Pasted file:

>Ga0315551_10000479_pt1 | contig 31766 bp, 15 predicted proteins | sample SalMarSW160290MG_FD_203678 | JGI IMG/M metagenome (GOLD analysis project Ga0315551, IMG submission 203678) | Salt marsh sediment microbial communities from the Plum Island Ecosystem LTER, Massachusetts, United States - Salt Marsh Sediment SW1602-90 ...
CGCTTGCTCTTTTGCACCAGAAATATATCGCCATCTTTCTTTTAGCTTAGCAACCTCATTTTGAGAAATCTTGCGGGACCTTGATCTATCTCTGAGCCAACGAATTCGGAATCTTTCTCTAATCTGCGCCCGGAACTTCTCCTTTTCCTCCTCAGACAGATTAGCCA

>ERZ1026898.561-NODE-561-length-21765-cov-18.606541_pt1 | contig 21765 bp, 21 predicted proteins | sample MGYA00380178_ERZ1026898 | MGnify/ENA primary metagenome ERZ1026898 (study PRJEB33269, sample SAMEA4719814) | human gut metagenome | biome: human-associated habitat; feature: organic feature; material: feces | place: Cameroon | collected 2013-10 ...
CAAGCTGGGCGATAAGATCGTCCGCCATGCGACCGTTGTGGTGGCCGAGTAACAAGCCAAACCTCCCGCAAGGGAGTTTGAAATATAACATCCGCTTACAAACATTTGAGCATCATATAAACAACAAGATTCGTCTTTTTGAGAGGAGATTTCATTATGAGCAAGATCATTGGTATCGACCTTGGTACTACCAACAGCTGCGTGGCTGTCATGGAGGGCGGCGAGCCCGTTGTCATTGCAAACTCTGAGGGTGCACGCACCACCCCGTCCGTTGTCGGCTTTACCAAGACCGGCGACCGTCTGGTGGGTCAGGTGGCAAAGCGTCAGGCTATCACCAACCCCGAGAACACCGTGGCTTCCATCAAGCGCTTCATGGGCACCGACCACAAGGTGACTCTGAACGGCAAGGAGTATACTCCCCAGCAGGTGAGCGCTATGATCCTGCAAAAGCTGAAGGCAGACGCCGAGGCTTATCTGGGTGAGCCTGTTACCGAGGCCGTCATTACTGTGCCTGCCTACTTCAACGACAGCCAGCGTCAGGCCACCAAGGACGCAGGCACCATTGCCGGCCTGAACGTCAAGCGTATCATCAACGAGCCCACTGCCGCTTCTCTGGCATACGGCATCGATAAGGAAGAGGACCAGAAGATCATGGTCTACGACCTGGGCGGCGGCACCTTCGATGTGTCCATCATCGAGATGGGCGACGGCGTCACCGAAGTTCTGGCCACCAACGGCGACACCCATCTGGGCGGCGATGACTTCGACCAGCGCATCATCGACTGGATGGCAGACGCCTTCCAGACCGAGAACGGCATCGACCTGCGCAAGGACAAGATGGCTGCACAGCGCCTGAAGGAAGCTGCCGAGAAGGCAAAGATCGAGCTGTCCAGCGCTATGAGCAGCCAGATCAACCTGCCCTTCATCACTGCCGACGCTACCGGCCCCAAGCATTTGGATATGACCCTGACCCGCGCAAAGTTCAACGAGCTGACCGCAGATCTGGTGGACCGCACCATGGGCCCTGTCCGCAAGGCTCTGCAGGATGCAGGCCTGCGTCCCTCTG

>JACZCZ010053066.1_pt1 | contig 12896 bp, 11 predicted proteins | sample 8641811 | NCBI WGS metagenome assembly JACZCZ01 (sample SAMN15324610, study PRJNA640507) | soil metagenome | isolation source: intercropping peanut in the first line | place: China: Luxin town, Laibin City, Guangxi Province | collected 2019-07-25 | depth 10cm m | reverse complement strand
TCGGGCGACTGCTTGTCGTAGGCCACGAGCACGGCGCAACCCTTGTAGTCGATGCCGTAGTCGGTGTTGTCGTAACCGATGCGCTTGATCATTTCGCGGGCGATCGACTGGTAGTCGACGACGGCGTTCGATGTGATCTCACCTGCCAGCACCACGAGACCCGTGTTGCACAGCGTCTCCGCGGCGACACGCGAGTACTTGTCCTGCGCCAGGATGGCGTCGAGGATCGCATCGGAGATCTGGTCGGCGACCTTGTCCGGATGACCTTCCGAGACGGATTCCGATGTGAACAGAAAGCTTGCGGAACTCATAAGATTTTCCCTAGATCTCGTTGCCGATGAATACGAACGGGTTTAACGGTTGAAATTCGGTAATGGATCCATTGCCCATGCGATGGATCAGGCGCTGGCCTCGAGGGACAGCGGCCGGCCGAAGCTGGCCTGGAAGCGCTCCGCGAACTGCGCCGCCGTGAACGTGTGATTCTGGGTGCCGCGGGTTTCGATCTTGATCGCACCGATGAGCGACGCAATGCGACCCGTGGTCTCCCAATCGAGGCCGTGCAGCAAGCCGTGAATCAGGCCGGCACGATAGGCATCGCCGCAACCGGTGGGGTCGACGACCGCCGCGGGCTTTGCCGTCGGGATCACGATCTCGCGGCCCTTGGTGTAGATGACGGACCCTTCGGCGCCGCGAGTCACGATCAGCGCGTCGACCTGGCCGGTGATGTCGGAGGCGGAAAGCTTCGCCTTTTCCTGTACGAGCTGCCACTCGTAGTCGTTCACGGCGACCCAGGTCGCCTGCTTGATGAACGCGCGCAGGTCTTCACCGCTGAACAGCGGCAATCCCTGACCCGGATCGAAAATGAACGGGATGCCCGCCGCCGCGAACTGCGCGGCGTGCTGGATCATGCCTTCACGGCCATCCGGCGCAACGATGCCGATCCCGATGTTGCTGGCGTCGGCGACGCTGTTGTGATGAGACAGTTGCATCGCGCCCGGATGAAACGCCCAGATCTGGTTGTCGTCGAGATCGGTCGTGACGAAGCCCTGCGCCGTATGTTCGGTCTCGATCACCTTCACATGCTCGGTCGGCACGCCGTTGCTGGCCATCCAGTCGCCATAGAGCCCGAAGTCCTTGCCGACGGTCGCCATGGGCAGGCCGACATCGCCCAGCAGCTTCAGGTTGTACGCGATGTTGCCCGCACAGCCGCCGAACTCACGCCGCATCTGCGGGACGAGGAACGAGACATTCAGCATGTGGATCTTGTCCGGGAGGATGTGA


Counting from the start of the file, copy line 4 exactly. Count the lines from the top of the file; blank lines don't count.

CAAGCTGGGCGATAAGATCGTCCGCCATGCGACCGTTGTGGTGGCCGAGTAACAAGCCAAACCTCCCGCAAGGGAGTTTGAAATATAACATCCGCTTACAAACATTTGAGCATCATATAAACAACAAGATTCGTCTTTTTGAGAGGAGATTTCATTATGAGCAAGATCATTGGTATCGACCTTGGTACTACCAACAGCTGCGTGGCTGTCATGGAGGGCGGCGAGCCCGTTGTCATTGCAAACTCTGAGGGTGCACGCACCACCCCGTCCGTTGTCGGCTTTACCAAGACCGGCGACCGTCTGGTGGGTCAGGTGGCAAAGCGTCAGGCTATCACCAACCCCGAGAACACCGTGGCTTCCATCAAGCGCTTCATGGGCACCGACCACAAGGTGACTCTGAACGGCAAGGAGTATACTCCCCAGCAGGTGAGCGCTATGATCCTGCAAAAGCTGAAGGCAGACGCCGAGGCTTATCTGGGTGAGCCTGTTACCGAGGCCGTCATTACTGTGCCTGCCTACTTCAACGACAGCCAGCGTCAGGCCACCAAGGACGCAGGCACCATTGCCGGCCTGAACGTCAAGCGTATCATCAACGAGCCCACTGCCGCTTCTCTGGCATACGGCATCGATAAGGAAGAGGACCAGAAGATCATGGTCTACGACCTGGGCGGCGGCACCTTCGATGTGTCCATCATCGAGATGGGCGACGGCGTCACCGAAGTTCTGGCCACCAACGGCGACACCCATCTGGGCGGCGATGACTTCGACCAGCGCATCATCGACTGGATGGCAGACGCCTTCCAGACCGAGAACGGCATCGACCTGCGCAAGGACAAGATGGCTGCACAGCGCCTGAAGGAAGCTGCCGAGAAGGCAAAGATCGAGCTGTCCAGCGCTATGAGCAGCCAGATCAACCTGCCCTTCATCACTGCCGACGCTACCGGCCCCAAGCATTTGGATATGACCCTGACCCGCGCAAAGTTCAACGAGCTGACCGCAGATCTGGTGGACCGCACCATGGGCCCTGTCCGCAAGGCTCTGCAGGATGCAGGCCTGCGTCCCTCTG